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Vin Scully, The Legendary Voice Of The Los Angeles Dodgers, Has Died At Age 94

The legendary announcer Vin Scully, who was the voice of the Los Angeles Dodgers for more than 60 years, died on Tuesday at the age of 94, the team said.

Stan Kasten, the President and CEO of the Dodgers, said in a statement, “We have lost an icon.”
“Vin Scully was one of the best voices in sports. He was the voice of the Dodgers. He was a giant of a man, both as a broadcaster and as a person who helped others “Kasten said.

“He cared for people. He enjoyed living. He was a big fan of baseball and the Dodgers. He also cared about his family. We will all always remember his voice and be able to hear it.”

The team says that the beloved radio and TV host, who was born Vincent Edward Scully on November 29, 1927, in New York, died at his home in Hidden Hills, Los Angeles County. His five children, 21 grandchildren, and six great-grandchildren will carry on after him.

Scully was given the Presidential Medal of Freedom, the Ford C. Frick Award from the National Baseball Hall of Fame, and a star on the Hollywood Walk of Fame.

On September 14, 2011, during the seventh inning of a game between the Arizona Diamondbacks and the Los Angeles Dodgers, Vin Scully sings “Take Me Out to the Ball Game.”

Red Barber, a Hall of Fame broadcaster, asked Scully to join the Dodgers in their first home in Brooklyn, New York, as the third member of the broadcast crew. Scully had just graduated from Fordham University. In 1953, when he was 25, he was the youngest person to ever call a World Series game. Two years later, when Barber left the Dodgers to join the New York Yankees, Scully took over as the team’s voice.

As the young announcer told the Baseball Hall of Fame, Barber was an early influence on him: “Red was my teacher and my dad at the same time. I don’t know, maybe I was the son he never had. He didn’t really teach me how to broadcast. It was a way of being. Get there early to the park. Do your homework. Have a plan. Be accurate.”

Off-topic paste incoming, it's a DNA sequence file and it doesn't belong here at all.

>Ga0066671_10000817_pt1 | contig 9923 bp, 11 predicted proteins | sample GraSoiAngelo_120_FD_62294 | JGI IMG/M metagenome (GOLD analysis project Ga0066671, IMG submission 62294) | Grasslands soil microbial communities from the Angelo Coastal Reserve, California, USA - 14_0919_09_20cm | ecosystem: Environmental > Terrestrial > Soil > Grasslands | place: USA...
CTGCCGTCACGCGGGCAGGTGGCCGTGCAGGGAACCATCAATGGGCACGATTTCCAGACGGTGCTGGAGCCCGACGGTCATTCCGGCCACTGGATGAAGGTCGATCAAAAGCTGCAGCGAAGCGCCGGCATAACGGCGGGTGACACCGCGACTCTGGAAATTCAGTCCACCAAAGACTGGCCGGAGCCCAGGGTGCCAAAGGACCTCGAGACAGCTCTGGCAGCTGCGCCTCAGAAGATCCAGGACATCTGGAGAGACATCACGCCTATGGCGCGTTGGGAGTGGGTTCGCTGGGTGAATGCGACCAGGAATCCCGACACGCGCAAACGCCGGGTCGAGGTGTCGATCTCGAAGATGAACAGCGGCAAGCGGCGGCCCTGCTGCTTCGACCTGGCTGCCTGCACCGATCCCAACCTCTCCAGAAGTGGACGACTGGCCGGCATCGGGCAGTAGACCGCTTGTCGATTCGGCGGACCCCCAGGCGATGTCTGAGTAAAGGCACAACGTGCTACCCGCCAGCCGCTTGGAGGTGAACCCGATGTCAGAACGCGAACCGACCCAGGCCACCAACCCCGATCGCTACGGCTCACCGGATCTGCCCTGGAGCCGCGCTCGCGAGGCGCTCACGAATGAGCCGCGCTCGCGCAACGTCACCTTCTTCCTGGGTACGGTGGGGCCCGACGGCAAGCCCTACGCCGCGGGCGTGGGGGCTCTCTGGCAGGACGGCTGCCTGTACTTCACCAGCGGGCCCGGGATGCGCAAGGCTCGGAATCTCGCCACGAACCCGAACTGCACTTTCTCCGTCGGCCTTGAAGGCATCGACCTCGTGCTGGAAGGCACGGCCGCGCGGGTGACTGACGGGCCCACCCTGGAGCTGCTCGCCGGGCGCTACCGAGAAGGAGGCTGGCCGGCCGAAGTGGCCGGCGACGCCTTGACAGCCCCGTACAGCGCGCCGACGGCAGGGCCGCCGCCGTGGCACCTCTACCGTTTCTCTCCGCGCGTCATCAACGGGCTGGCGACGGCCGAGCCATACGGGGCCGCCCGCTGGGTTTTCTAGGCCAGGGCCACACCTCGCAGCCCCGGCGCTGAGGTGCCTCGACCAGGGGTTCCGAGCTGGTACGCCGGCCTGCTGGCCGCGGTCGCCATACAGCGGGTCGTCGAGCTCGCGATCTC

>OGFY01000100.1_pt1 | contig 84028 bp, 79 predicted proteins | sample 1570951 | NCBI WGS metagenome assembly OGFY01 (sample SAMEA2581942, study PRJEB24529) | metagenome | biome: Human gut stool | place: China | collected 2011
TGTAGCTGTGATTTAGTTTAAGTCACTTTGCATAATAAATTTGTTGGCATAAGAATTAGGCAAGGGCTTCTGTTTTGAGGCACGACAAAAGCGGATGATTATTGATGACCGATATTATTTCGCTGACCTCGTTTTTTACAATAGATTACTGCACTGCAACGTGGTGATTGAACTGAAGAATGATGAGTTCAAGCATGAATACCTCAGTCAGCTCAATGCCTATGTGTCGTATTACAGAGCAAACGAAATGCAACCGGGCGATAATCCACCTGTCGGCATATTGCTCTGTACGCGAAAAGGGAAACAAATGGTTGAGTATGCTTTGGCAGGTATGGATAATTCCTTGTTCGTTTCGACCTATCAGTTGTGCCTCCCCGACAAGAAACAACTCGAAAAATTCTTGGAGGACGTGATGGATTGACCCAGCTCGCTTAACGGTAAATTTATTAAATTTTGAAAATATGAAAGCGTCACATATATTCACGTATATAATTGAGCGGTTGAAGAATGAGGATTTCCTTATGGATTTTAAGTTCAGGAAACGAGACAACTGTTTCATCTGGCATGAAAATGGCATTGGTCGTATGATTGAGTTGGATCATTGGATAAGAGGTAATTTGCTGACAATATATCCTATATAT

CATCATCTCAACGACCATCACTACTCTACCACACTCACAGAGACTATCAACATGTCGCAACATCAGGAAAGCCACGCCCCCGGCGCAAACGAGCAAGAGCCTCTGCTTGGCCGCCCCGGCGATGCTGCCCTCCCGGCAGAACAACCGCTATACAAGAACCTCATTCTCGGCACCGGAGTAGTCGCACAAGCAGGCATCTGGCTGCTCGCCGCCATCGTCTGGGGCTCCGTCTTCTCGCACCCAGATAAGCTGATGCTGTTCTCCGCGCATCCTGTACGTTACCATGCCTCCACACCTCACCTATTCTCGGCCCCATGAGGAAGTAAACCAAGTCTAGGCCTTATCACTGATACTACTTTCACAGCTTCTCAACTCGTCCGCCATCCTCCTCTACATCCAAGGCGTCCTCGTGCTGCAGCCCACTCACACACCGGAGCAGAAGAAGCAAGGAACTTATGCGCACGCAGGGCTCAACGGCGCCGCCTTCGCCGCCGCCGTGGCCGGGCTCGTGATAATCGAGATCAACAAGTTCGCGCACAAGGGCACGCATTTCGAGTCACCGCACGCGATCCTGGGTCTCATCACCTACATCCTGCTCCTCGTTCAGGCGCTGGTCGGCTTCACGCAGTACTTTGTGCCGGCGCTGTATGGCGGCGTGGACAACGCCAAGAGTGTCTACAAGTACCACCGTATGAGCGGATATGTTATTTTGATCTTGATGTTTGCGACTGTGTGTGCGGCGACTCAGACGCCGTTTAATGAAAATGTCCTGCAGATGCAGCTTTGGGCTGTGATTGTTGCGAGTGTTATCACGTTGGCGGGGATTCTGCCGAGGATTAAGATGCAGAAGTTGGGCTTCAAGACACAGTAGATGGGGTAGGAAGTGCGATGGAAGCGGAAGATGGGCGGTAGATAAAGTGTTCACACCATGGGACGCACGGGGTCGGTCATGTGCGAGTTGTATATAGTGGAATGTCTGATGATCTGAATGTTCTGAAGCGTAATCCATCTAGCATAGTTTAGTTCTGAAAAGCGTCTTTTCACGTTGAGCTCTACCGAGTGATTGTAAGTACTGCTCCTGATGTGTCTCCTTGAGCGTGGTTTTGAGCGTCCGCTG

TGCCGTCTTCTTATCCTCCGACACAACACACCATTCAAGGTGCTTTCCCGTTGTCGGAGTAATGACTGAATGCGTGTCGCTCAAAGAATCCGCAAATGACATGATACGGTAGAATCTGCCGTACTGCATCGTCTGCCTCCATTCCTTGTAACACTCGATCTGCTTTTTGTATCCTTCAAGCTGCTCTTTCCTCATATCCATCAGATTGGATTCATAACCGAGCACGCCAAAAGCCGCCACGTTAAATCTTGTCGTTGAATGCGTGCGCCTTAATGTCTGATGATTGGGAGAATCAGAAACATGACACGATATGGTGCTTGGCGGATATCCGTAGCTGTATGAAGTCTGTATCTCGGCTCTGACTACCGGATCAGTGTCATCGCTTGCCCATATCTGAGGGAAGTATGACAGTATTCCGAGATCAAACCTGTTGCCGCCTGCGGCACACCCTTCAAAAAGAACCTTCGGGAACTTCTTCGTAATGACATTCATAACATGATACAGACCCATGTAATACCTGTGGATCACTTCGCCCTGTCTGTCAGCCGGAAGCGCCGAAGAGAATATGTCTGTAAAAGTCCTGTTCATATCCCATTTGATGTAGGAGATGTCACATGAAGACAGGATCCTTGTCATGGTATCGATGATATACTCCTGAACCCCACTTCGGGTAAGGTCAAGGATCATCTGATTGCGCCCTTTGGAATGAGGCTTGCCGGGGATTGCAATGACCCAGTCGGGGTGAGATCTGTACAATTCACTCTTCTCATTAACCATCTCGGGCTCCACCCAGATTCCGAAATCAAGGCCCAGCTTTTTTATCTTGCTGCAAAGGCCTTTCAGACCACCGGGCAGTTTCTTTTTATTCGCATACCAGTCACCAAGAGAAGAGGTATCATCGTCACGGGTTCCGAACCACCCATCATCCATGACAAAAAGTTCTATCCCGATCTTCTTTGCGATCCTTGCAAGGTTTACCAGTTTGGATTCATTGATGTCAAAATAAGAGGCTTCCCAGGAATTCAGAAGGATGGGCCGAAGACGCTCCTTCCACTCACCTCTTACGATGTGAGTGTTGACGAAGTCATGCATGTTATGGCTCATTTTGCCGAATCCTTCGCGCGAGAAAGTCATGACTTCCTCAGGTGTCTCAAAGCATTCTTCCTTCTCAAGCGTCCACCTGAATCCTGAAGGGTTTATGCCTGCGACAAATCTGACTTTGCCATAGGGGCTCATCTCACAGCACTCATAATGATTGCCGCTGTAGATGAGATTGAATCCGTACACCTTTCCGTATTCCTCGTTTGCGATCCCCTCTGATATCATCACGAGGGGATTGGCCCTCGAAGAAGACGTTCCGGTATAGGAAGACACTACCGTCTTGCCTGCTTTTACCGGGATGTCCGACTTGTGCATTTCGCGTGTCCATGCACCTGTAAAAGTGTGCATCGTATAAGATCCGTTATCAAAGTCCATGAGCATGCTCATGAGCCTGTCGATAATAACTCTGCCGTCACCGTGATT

From his spot in the broadcast booth, Scully told the story of some of baseball’s best teams. He was there when the “Boys of Summer” won their first World Series in 1955. In the 1956 World Series, he called the last innings of Don Larsen’s perfect game. The team said that it was one of Scully’s more than 20 no-hitters during his career.

When the team suddenly moved from Brooklyn to Los Angeles in 1958, Scully also left his hometown to spend the rest of his 67-year career with the Dodgers. According to the team, this is the longest time any broadcaster has spent with a single team.

In addition to covering the Dodgers, he was also an announcer for golf and football games that were shown on national TV. His most famous calls were when Hank Aaron hit his 715th home run in Atlanta, passing Babe Ruth, and when Kirk Gibson, who was hurt, hit a walk-off home run in the bottom of the ninth inning to win Game 1 of the 1988 World Series.

Friends And Fans Say Goodbye

The Dodgers beat the Giants in San Francisco on Tuesday night. After the game, Dodgers manager Dave Roberts said that the broadcaster made him want to be better.

“There is no one better at telling stories. I think everyone thinks of him as a family member. So many generations of our families watched him on TV. Fans of the Dodgers think of him as one of them. He had a great life that will be remembered for all time.

Earvin “Magic” Johnson, another famous athlete from Southern California, said that “Dodger Nation” had lost a legend. “I’ll never forget how smooth he was on the air. He had a voice and a way of telling stories that made you feel like he was talking to you alone.”

LeBron James, who plays for the Los Angeles Lakers, said of Scully, “Another great guy who made sports so damn special.” Billy Jean King, a famous tennis player, said that Scully would be missed: “He really knew how to tell a good sports story,” she said on Twitter.

Eric Garcetti, the mayor of Los Angeles, said that his death marked the end of a part of the city’s history. “He brought us together, gave us hope, and taught us what it means to serve. Tomorrow, Vin, our dear friend and the Voice of LA, our City Hall will be lit up for you. Thank you from a city that is grateful and kind.

On September 25, 2016, Scully called his last home game for the Dodgers. In an interview with CNN in 2020, Scully talked about how it felt: “When I left Dodger Stadium on my last day there, I hung a big sign out the door of the booth window that said, “I’ll miss you.” I felt that way about the fans.”

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